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General News    H3'ed 4/13/11

The Siegelman Case: Ten Years of Injustice--and Counting

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Message Roger Shuler


Cross Posted at Legal Schnauzer

In April 2001, former Alabama Governor Don Siegelman hired a lawyer after articles in statewide newspapers indicated a federal grand jury was focusing on his administration.

The hiring of that lawyer, the late David Cromwell Johnson of Birmingham, could be seen as the beginning of the Siegelman court battle. Today, 10 years later, the case ranks as perhaps the most notorious political prosecution in American history. Justice still seems a long way off and, perhaps most alarming, a veteran federal justice official seems intent on making sure the public never discovers what really drove the Siegelman case.

Where is the Siegelman matter headed after a decade of legal wrangling? I met the former governor for breakfast on a recent rainy morning to find out. I've written probably several hundred posts about the Siegelman case, and we had talked via phone a couple of times, but this was the first time we had met. I've followed the case closely since the former governor's conviction in 2006, but I did not realize it had been 10 years since the battle really began--roughly three months after George W. Bush had entered the White House, with the help of GOP electoral guru Karl Rove.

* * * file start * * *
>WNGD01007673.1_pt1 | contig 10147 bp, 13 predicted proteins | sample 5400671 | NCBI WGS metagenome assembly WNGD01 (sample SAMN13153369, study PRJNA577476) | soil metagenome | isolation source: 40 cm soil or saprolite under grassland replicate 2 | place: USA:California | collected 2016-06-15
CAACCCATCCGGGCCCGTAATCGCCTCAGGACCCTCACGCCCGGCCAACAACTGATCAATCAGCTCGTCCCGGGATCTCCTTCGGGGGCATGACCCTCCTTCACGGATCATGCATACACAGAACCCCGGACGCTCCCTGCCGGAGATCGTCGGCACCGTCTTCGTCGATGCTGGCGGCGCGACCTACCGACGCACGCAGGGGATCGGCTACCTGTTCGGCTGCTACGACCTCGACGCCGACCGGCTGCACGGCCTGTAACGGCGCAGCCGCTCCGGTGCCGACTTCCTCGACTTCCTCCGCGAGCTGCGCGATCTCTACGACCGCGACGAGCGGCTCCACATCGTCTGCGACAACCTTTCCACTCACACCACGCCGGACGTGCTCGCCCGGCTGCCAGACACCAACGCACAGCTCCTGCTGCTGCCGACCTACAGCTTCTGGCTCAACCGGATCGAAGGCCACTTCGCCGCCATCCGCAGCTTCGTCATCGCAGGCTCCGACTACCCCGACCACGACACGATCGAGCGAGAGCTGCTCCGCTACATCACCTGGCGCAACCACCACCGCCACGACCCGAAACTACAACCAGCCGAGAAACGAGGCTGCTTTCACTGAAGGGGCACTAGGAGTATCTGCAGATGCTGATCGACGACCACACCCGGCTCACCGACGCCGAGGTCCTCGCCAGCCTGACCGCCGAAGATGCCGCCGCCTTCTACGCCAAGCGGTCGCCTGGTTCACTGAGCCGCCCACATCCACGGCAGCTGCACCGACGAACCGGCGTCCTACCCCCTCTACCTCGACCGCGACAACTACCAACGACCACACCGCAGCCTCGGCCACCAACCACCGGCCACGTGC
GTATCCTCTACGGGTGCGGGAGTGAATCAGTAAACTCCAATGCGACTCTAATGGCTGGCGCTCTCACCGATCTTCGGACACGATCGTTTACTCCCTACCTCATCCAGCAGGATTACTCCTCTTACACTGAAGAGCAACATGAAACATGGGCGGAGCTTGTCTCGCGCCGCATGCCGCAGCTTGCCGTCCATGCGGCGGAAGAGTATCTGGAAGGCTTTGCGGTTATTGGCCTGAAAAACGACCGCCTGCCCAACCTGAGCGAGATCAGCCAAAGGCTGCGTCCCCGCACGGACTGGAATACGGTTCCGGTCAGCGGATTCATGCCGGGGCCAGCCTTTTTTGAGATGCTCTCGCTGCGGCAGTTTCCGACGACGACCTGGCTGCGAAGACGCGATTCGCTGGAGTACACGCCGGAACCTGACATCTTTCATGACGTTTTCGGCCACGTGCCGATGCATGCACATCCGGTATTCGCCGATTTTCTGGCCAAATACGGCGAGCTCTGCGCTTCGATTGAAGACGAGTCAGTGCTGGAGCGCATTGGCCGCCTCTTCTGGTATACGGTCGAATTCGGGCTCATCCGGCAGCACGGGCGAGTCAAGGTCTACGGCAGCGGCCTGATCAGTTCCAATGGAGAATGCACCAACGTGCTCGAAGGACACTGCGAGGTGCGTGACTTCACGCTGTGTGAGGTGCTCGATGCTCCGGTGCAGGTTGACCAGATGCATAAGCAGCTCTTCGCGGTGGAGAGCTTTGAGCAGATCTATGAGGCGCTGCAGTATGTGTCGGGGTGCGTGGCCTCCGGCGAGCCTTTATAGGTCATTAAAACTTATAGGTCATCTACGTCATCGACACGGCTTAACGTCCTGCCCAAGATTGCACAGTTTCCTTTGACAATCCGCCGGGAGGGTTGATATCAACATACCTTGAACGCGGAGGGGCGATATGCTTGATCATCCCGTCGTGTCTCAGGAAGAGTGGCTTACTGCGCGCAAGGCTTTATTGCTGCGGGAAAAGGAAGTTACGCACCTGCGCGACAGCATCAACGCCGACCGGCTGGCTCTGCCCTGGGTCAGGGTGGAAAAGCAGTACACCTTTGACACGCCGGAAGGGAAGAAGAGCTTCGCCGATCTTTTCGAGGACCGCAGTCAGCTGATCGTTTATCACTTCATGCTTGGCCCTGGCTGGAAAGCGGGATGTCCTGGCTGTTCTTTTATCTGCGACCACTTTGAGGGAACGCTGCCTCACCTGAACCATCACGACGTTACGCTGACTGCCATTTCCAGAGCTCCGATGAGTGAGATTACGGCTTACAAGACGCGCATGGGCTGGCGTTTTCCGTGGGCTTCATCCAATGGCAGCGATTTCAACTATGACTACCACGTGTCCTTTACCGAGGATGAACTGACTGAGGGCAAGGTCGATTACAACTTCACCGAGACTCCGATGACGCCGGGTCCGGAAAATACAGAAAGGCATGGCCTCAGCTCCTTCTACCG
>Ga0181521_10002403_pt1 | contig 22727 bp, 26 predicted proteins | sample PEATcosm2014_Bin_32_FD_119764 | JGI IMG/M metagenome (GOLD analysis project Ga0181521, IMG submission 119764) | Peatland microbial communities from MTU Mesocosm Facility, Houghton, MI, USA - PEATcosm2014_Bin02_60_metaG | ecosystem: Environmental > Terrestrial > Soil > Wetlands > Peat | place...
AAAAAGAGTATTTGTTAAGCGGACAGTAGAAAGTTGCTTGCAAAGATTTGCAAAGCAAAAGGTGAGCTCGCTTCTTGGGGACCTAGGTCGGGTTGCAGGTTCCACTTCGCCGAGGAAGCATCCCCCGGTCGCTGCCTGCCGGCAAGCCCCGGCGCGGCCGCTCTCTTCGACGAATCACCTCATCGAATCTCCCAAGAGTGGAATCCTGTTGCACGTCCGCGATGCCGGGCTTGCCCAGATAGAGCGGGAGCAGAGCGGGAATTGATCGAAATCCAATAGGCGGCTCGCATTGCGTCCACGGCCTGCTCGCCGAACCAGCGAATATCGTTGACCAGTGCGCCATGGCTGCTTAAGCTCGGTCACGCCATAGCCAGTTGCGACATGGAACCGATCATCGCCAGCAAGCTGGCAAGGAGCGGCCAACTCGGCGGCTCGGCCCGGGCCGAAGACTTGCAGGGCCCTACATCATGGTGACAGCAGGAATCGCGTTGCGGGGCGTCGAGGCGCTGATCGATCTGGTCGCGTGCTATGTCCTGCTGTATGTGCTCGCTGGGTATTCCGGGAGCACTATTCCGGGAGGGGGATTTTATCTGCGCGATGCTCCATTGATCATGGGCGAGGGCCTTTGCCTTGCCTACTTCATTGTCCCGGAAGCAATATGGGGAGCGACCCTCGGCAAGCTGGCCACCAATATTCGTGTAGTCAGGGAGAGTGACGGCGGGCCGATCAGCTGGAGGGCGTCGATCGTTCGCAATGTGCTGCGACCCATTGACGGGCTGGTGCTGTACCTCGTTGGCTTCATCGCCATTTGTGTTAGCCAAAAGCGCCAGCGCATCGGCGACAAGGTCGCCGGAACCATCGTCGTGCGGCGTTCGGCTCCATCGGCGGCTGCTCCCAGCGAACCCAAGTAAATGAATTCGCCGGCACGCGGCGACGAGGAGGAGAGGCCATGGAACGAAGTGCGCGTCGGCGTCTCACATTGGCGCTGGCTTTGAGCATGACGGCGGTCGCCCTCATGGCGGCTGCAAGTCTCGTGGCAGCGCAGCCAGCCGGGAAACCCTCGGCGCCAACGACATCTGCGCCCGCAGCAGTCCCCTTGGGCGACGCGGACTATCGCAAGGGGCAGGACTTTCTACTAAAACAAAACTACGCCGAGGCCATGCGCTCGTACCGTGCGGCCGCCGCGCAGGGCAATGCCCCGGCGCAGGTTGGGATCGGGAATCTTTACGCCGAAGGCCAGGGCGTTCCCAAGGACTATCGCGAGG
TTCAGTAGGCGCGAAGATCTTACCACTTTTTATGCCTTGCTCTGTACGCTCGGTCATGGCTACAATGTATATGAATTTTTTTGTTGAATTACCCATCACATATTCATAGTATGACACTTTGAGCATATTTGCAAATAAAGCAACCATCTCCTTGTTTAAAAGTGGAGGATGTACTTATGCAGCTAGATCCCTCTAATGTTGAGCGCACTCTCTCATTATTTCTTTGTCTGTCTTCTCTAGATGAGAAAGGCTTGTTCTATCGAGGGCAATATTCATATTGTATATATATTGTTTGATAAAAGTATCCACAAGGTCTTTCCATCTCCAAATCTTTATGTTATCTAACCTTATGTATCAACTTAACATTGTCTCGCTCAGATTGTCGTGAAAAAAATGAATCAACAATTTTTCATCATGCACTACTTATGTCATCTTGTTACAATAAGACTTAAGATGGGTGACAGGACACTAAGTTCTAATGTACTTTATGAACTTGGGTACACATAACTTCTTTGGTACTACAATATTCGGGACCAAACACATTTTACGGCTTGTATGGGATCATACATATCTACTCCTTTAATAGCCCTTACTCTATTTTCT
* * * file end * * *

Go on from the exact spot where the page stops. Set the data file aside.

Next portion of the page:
Siegelman looks remarkably fit for a 65-year-old man who has been through 10 years of legal hell. He remains convinced that Rove is behind his prosecution, and he hopes to someday prove it. But for now, he and his lawyers are playing a waiting game.

The U.S. Supreme Court vacated the Siegelman judgment last June and ordered the U.S. Eleventh Circuit Court of Appeals to review the case in light of new law regarding honest-services fraud. A three-judge panel from the Eleventh Circuit heard oral arguments in January, and Siegelman expects a ruling in the next two to three weeks. Also pending is a motion for the recusal of trial judge Mark Fuller, a Bush appointee who handled the case in a stunningly corrupt, and pro-prosecution, fashion.

"My expectation is that we will win," Siegelman says. "It's just a question of when."

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I live in Birmingham, Alabama, and work in higher education. I became interested in justice-related issues after experiencing gross judicial corruption in Alabama state courts. This corruption has a strong political component. The corrupt judges are (more...)
 
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